What To See And Do In Minsk, Belarus

A_Matskevich (CC0), Pixabay

Pinewood forests, timeless architecture, colorful culture and quick access to highways leading to other major capitals – what’s not to love about Minsk? It’s filled with wondrous things to see and do – from JFK’s assassin’s apartment to 16 varied museums, numerous churches, historical squares, kitschy bazaars, botanical gardens, cozy taverns with delicious local meals and so much more. In a nutshell, there’s something for everyone. The following sights and activities will help you get the most of the city even if you’re visiting just for a couple of days.

Go museum hunting

A museum of miniatures, a museum of national arts, a museum of nature and environment… the list goes on and on. It’s safe to say that even though Minsk has less than 20 museums (which is a small number if you’re a die-hard museum buff), you won’t be disappointed in any of them.

Stop by the USSR’s very first circus facility

During the 1900s circus became so popular that it was eventually compared to the heights of classical forms of art like ballet and opera. As such, in 1959 the Belarusian State Circus building officially opened its doors to the public, becoming the very first immovable, permanent circus facility to ever exist in the USSR. Up to present day the State Circus building still hosts performances by award-winning Belarusian and foreign troupes.

Check out the KGB building

Remember all those Hollywood movies in which American agents feared the abbreviation KGB? Well, you don’t need to travel to Moscow in order to get close to the dreaded intelligence agency because there’s one in Minsk too. It’s the successor of the Soviet KGB and it’s just as secretive, feared and controversial as its predecessor.

Get lost among 19th century houses in Minsk’s oldest neighborhood

During World War II almost the entire city was destroyed and was later rebuilt in typical Stalinist style, hence the massive buildings, large boulevards and decorative architecture. Trinity Hill, however, the oldest neighborhood in the capital, is worlds away from downtown Minsk. Most of its 19th century houses and small streets are still there, serving as a well-preserved time capsule. It’s a tiny, charming neighborhood with a couple of easily recognizable modern landmarks – the Island of Tears monument and the National Opera and Ballet Theater.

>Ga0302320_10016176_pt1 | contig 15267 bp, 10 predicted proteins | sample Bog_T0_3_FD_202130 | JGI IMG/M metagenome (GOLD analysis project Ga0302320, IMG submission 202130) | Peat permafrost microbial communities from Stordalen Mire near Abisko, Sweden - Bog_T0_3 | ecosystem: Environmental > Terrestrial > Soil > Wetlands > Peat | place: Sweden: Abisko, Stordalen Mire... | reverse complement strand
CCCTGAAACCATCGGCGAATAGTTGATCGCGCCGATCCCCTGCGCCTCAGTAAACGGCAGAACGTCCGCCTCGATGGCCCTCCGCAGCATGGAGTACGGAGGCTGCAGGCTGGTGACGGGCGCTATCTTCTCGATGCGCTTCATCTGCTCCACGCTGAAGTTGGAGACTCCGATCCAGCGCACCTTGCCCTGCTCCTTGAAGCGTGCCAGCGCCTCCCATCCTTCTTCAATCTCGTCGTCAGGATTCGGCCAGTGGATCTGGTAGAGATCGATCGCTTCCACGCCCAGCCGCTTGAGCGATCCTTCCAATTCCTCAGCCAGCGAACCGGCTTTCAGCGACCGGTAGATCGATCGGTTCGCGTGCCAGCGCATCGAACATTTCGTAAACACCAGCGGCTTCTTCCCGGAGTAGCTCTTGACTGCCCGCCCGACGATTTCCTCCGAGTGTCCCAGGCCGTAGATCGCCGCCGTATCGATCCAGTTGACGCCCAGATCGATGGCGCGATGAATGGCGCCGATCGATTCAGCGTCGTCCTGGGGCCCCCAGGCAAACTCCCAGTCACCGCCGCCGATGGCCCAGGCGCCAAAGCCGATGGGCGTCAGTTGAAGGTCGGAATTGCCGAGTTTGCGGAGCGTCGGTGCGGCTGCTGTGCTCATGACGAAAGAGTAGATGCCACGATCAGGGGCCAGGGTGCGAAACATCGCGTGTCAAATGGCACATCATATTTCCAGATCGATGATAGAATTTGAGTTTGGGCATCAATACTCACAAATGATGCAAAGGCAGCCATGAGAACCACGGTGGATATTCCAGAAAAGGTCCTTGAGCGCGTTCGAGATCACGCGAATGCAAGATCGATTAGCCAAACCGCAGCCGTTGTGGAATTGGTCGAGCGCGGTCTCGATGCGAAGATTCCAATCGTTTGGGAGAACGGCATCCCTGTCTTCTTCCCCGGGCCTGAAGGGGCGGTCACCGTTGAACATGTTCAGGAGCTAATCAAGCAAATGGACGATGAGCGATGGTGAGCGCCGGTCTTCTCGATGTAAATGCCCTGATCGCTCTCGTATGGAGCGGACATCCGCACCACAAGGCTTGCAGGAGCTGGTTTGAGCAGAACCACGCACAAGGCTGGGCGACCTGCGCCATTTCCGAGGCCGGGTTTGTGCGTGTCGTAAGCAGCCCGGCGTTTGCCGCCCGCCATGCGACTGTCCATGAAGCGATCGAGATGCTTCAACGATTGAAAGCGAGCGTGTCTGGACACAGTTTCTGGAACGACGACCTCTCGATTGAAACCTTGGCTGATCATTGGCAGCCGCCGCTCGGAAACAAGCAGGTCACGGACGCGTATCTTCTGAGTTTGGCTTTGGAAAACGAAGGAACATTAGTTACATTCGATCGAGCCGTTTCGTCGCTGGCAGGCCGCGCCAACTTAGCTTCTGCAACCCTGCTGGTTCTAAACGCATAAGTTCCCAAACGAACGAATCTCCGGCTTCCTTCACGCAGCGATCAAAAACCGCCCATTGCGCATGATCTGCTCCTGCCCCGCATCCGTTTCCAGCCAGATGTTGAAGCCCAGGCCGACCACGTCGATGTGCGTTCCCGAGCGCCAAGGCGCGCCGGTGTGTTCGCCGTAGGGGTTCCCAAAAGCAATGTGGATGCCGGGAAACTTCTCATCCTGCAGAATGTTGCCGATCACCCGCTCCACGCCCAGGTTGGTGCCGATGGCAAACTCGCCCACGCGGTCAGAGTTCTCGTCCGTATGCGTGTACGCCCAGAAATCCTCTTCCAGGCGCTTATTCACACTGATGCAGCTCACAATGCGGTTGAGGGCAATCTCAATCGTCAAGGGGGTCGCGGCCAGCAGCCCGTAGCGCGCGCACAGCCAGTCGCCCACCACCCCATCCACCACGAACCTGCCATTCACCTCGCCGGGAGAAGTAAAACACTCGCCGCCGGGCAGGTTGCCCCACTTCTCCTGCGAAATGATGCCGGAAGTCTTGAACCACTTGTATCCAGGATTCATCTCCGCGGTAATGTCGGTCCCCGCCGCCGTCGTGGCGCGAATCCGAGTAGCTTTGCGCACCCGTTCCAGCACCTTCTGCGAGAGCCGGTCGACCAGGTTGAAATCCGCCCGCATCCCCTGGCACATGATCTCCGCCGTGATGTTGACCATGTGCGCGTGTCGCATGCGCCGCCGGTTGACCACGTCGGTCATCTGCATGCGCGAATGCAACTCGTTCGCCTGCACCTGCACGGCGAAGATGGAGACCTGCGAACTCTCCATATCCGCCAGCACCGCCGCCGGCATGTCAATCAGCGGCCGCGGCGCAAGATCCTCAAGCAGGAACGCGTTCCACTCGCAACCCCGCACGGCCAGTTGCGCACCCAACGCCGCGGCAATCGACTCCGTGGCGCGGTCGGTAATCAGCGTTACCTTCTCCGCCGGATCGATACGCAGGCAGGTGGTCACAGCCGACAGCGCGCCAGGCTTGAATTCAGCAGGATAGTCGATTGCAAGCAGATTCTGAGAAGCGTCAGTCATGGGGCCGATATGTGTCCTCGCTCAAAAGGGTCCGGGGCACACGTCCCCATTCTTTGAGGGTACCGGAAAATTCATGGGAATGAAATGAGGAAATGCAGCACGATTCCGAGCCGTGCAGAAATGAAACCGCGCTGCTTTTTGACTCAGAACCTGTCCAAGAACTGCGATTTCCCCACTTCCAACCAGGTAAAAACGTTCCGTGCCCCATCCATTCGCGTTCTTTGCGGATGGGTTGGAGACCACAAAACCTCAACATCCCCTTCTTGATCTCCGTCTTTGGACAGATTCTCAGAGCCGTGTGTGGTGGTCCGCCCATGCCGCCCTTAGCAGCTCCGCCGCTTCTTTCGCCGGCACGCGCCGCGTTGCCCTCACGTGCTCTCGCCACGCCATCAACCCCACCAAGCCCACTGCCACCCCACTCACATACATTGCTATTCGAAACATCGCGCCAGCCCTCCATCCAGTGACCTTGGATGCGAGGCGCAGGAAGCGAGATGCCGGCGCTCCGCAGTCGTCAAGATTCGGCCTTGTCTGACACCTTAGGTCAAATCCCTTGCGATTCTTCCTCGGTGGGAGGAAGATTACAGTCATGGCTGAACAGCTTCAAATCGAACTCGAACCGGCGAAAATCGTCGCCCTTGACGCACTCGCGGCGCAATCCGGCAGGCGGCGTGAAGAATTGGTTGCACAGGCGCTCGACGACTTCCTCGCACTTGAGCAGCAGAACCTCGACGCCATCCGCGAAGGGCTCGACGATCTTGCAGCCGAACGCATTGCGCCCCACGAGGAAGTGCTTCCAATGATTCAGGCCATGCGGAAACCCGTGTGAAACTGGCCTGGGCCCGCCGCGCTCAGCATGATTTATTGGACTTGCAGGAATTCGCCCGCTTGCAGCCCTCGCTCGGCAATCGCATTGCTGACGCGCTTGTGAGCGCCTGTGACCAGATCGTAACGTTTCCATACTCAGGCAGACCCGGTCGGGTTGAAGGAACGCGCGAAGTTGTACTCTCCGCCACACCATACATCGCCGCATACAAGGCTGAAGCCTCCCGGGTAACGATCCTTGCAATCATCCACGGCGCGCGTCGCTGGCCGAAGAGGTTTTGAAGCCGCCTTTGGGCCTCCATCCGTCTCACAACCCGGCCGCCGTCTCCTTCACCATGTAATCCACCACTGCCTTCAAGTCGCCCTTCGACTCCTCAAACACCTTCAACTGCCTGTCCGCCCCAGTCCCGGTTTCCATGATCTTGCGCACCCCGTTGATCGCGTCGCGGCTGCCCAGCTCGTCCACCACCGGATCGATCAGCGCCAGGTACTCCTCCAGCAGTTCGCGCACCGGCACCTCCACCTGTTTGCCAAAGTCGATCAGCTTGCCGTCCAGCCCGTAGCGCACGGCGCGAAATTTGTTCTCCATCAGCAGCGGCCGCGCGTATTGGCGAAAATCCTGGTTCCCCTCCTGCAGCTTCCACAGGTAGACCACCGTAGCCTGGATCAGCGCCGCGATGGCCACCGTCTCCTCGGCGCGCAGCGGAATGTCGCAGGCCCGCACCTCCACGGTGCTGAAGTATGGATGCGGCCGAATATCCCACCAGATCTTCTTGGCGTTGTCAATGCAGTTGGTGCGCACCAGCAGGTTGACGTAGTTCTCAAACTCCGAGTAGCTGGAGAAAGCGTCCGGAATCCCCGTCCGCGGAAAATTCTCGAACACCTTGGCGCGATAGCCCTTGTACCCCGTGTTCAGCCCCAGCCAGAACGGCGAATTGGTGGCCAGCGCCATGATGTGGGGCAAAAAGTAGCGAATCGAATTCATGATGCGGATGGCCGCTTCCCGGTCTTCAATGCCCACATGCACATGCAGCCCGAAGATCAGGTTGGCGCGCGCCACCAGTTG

Take a relaxing stroll in the numerous parks

Mixed forests, an amusement park inside one of the actual parks, lovely alleys, hundreds of fountains and even a river – the diversity of the public gardens in Minsk is stunning and with a population of around 2 million citizens the parks offer a soothing escape from the heavily urbanized and often overcrowded streets. They are the perfect destination if you get tired of sightseeing or you’re simply craving a slowpaced stroll away from the city hassle.

Bask in the glory of awesome graffiti murals on Kastrychnitskaya Street

Many people wrongfully associate graffiti with hooligans and vandalism. If you’re one of them, Kastrychnitskaya Street will most definitely change your mind with its gigantic murals painted on the brick walls of old factories and other industrial buildings.

Head over to the best lookout spot in the city

The National Library of Belarus situated in Minsk is iconic for its diamond-rhombus inspired shape. It serves as a cultural center, an information center, a recreational center and a tourist attraction. If history, architecture and books aren’t your cup of tea, you should still put the library on your things-to-do list because its rooftop observation deck is the best lookout spot in the entire city.

Don’t forget to taste Belarusian potato specialties

Belarusians love potatoes. Historians might say they even cherish them more than bread and there’s a substantial reason for that. Meat wasn’t popular on the Belarusian table for centuries and these Slavs had to make do with whatever they could cultivate in their yard. Potatoes are high on minerals and vitamins, low on calories and lack any fat, sodium, gluten and cholesterol. Naturally, Belarusian cuisine is abundant on delicious potato specialties like tsibriki, kishka, kolduny, draniki and more.

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